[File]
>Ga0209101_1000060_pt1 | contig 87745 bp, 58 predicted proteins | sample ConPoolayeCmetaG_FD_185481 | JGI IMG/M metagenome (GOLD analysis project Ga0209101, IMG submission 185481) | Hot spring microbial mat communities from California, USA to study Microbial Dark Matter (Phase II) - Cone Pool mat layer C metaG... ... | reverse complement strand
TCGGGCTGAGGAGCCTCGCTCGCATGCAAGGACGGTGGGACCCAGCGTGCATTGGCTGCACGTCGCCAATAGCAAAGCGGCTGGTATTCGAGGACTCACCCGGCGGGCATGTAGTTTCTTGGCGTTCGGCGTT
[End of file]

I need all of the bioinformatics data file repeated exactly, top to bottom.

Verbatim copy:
>Ga0209101_1000060_pt1 | contig 87745 bp, 58 predicted proteins | sample ConPoolayeCmetaG_FD_185481 | JGI IMG/M metagenome (GOLD analysis project Ga0209101, IMG submission 185481) | Hot spring microbial mat communities from California, USA to study Microbial Dark Matter (Phase II) - Cone Pool mat layer C metaG... ... | reverse complement strand
TCGGGCTGAGGAGCCTCGCTCGCATGCAAGGACGGTGGGACCCAGCGTGCATTGGCTGCACGTCGCCAATAGCAAAGCGGCTGGTATTCGAGGACTCACCCGGCGGGCATGTAGTTTCTTGGCGTTCGGCGTT